Leander City Council

Leander Council to discuss ordinances impacted by legislative changes, council meeting rules and authorizing Leander Chamber to use HOT Tax funds


The Leander City Council will consider several important agenda items Thursday, Aug. 1, during its briefing session and council meeting.
The briefing session starts at 6 p.m. and is open to the public but will neither be be lived streamed nor voice recorded. The regular council meeting will start 7 p.m. and it will be live streamed.

The council will consider a possible agreement between the City of Leander and the Leander Chamber of Commerce to allow the Chamber to use up to 75 percent of the city’s Hotel Occupancy Tax (HOT Tax) to promote tourism in the city and the local convention and hotel industry. The proposed agreement, which would last for 5 years starting Oct. 1, would include a sliding scale that would reduce the Chamber’s percentage share of the tax as the total raised reaches certain milestones.

The council will also receive a report and discuss the effects of the recently passed House Bill 2439 and House Bill 3167, which respectively removes the City’s ability to regulate building materials for residential and commercial builds and forces strict timelines for reviewing and approving projects on the City when it is dealing with the site plan and subdivision platting process.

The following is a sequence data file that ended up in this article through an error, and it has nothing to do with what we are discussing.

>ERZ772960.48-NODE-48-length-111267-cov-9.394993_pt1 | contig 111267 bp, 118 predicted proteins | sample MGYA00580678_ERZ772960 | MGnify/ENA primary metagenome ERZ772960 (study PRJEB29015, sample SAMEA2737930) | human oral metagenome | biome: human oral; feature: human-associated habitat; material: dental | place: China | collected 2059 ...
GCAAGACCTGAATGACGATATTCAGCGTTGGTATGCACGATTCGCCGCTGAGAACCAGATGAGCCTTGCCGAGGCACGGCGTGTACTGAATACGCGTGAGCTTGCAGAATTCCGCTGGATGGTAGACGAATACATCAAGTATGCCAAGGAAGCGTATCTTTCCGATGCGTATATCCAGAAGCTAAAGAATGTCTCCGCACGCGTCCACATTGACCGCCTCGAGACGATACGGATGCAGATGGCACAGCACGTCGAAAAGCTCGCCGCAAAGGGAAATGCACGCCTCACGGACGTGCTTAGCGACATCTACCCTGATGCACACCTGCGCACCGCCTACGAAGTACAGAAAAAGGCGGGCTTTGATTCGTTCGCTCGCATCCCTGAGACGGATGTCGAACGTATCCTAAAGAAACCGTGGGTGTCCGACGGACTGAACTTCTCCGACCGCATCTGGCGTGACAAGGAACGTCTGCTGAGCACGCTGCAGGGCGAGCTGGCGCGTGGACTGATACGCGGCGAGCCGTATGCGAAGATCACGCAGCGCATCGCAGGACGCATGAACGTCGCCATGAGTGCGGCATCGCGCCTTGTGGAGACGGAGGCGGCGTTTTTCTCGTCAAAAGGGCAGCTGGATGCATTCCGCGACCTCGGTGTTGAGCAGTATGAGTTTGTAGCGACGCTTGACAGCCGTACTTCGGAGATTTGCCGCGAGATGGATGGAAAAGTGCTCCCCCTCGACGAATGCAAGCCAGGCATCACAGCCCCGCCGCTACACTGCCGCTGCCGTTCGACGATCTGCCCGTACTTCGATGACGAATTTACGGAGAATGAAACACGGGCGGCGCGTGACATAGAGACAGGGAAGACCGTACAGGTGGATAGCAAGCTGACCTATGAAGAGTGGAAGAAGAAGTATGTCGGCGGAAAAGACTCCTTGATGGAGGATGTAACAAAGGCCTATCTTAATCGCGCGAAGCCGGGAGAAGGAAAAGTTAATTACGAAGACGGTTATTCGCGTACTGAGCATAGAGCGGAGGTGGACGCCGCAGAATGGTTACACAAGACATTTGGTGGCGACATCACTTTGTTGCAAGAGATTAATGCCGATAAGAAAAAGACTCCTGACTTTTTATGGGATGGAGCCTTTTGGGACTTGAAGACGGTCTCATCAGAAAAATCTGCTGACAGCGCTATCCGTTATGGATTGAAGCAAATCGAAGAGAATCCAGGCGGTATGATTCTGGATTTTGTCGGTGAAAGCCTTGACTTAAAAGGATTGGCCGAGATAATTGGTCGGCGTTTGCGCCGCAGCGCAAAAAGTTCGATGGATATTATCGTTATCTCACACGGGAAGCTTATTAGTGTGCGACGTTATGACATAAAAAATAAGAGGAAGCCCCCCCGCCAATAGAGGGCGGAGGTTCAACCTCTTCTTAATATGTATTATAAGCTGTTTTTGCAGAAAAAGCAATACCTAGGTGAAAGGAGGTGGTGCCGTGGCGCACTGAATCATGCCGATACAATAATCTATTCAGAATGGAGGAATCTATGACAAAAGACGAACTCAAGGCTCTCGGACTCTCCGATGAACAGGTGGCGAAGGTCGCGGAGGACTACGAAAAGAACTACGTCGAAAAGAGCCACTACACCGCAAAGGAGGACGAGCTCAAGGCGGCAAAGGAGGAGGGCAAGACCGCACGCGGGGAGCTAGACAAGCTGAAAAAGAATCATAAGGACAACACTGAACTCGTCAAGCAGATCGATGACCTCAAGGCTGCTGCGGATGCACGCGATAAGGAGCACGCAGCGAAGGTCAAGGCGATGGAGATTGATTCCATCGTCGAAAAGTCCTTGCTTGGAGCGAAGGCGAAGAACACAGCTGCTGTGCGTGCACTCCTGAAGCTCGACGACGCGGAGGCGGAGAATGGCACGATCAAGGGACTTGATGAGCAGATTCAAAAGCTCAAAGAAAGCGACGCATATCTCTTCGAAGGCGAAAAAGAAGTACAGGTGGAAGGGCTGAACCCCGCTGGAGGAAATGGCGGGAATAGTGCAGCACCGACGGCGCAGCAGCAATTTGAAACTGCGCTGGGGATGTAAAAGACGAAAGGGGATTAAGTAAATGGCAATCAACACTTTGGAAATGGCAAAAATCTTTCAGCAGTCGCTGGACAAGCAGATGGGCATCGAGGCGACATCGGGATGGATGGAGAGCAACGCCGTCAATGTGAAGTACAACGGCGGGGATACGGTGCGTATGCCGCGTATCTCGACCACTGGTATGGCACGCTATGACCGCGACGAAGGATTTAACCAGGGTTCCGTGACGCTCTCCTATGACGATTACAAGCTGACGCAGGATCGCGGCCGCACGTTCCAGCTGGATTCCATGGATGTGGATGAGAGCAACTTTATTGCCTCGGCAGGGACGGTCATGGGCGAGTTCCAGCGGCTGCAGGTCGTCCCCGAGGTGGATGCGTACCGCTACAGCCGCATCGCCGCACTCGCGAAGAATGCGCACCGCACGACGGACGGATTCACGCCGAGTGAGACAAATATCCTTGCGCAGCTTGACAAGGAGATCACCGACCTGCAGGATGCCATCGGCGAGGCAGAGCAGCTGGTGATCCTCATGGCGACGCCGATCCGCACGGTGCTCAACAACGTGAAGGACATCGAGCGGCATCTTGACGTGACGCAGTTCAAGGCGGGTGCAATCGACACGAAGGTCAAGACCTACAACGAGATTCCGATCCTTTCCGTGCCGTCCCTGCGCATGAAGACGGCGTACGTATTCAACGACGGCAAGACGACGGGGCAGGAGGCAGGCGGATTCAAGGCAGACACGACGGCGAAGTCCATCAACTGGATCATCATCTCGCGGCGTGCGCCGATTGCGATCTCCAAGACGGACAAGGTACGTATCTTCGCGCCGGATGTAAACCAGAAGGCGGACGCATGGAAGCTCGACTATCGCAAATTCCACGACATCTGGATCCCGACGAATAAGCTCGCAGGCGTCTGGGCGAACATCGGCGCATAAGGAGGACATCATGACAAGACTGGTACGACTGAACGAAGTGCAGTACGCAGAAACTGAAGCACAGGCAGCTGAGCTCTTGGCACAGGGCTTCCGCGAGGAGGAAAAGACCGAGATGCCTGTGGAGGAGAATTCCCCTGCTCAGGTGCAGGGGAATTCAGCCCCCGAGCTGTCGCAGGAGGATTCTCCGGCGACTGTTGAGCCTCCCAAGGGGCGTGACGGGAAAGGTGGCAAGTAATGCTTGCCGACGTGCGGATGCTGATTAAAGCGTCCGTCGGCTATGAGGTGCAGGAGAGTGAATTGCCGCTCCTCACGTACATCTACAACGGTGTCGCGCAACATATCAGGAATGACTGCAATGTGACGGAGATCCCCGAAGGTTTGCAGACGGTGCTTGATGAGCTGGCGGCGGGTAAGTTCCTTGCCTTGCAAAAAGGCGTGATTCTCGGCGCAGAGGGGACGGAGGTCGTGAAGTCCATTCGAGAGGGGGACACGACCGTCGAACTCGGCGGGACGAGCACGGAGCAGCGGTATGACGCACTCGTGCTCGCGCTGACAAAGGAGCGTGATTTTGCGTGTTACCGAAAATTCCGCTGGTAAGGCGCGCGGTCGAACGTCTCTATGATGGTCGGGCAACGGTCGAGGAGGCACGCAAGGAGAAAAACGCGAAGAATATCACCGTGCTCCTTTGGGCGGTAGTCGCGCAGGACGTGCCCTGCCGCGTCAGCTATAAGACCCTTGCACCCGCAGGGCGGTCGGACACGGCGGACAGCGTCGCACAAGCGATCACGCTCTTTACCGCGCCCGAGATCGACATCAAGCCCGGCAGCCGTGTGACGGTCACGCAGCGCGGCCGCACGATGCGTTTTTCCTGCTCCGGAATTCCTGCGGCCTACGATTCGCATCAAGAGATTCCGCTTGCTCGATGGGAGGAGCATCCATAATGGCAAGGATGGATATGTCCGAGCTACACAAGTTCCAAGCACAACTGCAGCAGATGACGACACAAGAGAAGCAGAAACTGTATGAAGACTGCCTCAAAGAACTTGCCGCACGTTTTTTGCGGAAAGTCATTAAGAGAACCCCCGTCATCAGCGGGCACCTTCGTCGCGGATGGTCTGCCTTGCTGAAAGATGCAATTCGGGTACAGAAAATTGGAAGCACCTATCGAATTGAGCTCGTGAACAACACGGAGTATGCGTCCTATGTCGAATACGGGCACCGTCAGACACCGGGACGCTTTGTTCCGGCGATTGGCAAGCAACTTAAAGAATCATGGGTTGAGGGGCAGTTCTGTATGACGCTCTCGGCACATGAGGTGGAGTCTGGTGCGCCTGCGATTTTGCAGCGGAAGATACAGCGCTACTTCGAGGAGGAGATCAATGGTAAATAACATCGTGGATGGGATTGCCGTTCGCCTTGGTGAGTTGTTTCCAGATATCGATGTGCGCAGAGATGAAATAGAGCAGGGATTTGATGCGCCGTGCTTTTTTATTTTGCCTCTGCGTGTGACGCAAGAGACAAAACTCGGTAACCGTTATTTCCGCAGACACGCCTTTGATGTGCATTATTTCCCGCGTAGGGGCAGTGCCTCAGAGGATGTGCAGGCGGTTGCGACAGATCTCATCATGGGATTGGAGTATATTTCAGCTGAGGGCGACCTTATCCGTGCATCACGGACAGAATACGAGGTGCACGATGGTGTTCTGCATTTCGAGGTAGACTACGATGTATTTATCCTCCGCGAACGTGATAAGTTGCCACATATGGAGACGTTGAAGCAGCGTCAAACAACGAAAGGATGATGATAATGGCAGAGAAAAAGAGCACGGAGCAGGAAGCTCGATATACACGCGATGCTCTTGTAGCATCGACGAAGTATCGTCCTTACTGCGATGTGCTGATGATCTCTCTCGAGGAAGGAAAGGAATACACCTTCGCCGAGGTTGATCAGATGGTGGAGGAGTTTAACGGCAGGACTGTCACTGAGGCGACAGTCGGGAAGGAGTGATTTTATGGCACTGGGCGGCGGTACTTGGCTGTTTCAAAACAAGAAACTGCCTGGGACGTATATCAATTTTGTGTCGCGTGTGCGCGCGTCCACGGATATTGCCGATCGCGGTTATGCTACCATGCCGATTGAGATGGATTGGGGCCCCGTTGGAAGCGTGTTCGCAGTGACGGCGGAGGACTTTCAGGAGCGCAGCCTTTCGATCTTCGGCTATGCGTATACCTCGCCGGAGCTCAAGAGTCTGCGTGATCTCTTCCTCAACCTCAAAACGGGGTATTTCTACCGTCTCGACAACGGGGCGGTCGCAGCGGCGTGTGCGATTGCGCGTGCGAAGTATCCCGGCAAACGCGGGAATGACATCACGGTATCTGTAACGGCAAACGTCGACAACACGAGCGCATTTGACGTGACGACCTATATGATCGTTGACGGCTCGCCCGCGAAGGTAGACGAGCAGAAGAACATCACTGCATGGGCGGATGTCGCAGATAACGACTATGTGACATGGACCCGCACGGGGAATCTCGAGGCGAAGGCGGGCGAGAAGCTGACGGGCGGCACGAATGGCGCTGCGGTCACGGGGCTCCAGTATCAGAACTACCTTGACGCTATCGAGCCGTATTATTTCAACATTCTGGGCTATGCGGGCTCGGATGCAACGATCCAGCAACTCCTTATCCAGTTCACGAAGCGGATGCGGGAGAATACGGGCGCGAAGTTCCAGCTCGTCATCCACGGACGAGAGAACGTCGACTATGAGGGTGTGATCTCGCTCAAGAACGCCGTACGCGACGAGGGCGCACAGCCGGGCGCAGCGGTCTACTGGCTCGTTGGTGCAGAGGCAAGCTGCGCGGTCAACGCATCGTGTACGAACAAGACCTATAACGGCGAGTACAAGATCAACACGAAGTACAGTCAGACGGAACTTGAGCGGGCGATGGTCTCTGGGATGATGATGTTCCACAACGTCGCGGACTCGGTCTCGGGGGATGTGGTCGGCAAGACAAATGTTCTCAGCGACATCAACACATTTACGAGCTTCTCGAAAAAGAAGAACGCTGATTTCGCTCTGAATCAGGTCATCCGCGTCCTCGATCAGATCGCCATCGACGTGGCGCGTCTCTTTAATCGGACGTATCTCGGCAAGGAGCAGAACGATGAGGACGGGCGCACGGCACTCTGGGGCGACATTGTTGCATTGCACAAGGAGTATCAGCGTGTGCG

The city staff is currently working to update the Composite Zoning Ordinance and Subdivision Ordinance to address to address the legislative changes. At the Aug. 8, Aug. 15 and Sept. 5 council meetings, staff will present several of these ordinance revisions for the council to review. 

Additionally, the council will consider discussing and authorizing Mayor Pro Tem Chris Czernek to work with the City Attorney and the City Secretary to draft a Council Rules of Order and Procedure based on what the council discusses Thursday, as well as any potential Ethics Ordinance revisions that will be limited to only items that conflict with the rules. The draft rules will be brought back before the council at a future meeting for further discussion and possible passage.

Nearly all cities have these rules and prior councils have discussed drafting them, but it was repeatedly fell by the wayside, Czernek said. He said he hopes having clear rules that all council members have approved will make it easier for them to solve issues and take emotion out of the decision making process, allowing them to be more effective and cohesive while resolving questions.